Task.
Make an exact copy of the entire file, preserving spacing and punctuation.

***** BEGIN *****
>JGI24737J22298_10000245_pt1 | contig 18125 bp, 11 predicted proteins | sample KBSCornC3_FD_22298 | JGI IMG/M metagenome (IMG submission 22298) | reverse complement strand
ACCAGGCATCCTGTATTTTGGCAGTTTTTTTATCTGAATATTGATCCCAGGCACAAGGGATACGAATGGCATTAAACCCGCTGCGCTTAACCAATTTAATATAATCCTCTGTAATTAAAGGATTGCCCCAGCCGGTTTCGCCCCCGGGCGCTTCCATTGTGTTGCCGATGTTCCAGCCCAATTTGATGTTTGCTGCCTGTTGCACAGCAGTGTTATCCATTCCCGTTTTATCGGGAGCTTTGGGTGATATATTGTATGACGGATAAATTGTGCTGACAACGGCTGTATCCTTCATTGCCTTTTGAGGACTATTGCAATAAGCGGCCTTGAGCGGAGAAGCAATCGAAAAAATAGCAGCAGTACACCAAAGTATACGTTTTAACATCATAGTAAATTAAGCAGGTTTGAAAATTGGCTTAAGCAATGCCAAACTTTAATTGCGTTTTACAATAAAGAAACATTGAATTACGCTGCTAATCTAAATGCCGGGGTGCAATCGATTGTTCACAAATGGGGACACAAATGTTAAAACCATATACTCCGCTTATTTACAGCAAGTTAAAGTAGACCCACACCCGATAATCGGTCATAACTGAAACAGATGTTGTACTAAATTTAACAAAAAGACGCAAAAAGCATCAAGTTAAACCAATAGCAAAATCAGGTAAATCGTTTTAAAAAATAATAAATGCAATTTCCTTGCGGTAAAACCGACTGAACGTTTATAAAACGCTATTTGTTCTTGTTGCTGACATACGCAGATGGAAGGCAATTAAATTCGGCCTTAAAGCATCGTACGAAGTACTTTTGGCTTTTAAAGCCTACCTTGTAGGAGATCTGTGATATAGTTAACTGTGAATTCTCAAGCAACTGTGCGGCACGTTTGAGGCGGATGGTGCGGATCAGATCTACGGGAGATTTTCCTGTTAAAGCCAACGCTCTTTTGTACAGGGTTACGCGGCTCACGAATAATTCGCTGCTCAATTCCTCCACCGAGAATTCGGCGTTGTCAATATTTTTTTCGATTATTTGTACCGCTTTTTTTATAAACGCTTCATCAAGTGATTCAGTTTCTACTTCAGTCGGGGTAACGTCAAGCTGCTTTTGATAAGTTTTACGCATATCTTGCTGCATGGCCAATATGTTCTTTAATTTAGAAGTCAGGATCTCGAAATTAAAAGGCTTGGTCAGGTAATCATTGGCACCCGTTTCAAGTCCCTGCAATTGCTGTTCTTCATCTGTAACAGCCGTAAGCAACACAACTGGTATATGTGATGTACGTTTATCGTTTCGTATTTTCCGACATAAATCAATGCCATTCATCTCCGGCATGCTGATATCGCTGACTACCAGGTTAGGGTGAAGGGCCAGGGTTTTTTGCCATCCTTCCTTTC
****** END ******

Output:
>JGI24737J22298_10000245_pt1 | contig 18125 bp, 11 predicted proteins | sample KBSCornC3_FD_22298 | JGI IMG/M metagenome (IMG submission 22298) | reverse complement strand
ACCAGGCATCCTGTATTTTGGCAGTTTTTTTATCTGAATATTGATCCCAGGCACAAGGGATACGAATGGCATTAAACCCGCTGCGCTTAACCAATTTAATATAATCCTCTGTAATTAAAGGATTGCCCCAGCCGGTTTCGCCCCCGGGCGCTTCCATTGTGTTGCCGATGTTCCAGCCCAATTTGATGTTTGCTGCCTGTTGCACAGCAGTGTTATCCATTCCCGTTTTATCGGGAGCTTTGGGTGATATATTGTATGACGGATAAATTGTGCTGACAACGGCTGTATCCTTCATTGCCTTTTGAGGACTATTGCAATAAGCGGCCTTGAGCGGAGAAGCAATCGAAAAAATAGCAGCAGTACACCAAAGTATACGTTTTAACATCATAGTAAATTAAGCAGGTTTGAAAATTGGCTTAAGCAATGCCAAACTTTAATTGCGTTTTACAATAAAGAAACATTGAATTACGCTGCTAATCTAAATGCCGGGGTGCAATCGATTGTTCACAAATGGGGACACAAATGTTAAAACCATATACTCCGCTTATTTACAGCAAGTTAAAGTAGACCCACACCCGATAATCGGTCATAACTGAAACAGATGTTGTACTAAATTTAACAAAAAGACGCAAAAAGCATCAAGTTAAACCAATAGCAAAATCAGGTAAATCGTTTTAAAAAATAATAAATGCAATTTCCTTGCGGTAAAACCGACTGAACGTTTATAAAACGCTATTTGTTCTTGTTGCTGACATACGCAGATGGAAGGCAATTAAATTCGGCCTTAAAGCATCGTACGAAGTACTTTTGGCTTTTAAAGCCTACCTTGTAGGAGATCTGTGATATAGTTAACTGTGAATTCTCAAGCAACTGTGCGGCACGTTTGAGGCGGATGGTGCGGATCAGATCTACGGGAGATTTTCCTGTTAAAGCCAACGCTCTTTTGTACAGGGTTACGCGGCTCACGAATAATTCGCTGCTCAATTCCTCCACCGAGAATTCGGCGTTGTCAATATTTTTTTCGATTATTTGTACCGCTTTTTTTATAAACGCTTCATCAAGTGATTCAGTTTCTACTTCAGTCGGGGTAACGTCAAGCTGCTTTTGATAAGTTTTACGCATATCTTGCTGCATGGCCAATATGTTCTTTAATTTAGAAGTCAGGATCTCGAAATTAAAAGGCTTGGTCAGGTAATCATTGGCACCCGTTTCAAGTCCCTGCAATTGCTGTTCTTCATCTGTAACAGCCGTAAGCAACACAACTGGTATATGTGATGTACGTTTATCGTTTCGTATTTTCCGACATAAATCAATGCCATTCATCTCCGGCATGCTGATATCGCTGACTACCAGGTTAGGGTGAAGGGCCAGGGTTTTTTGCCATCCTTCCTTTC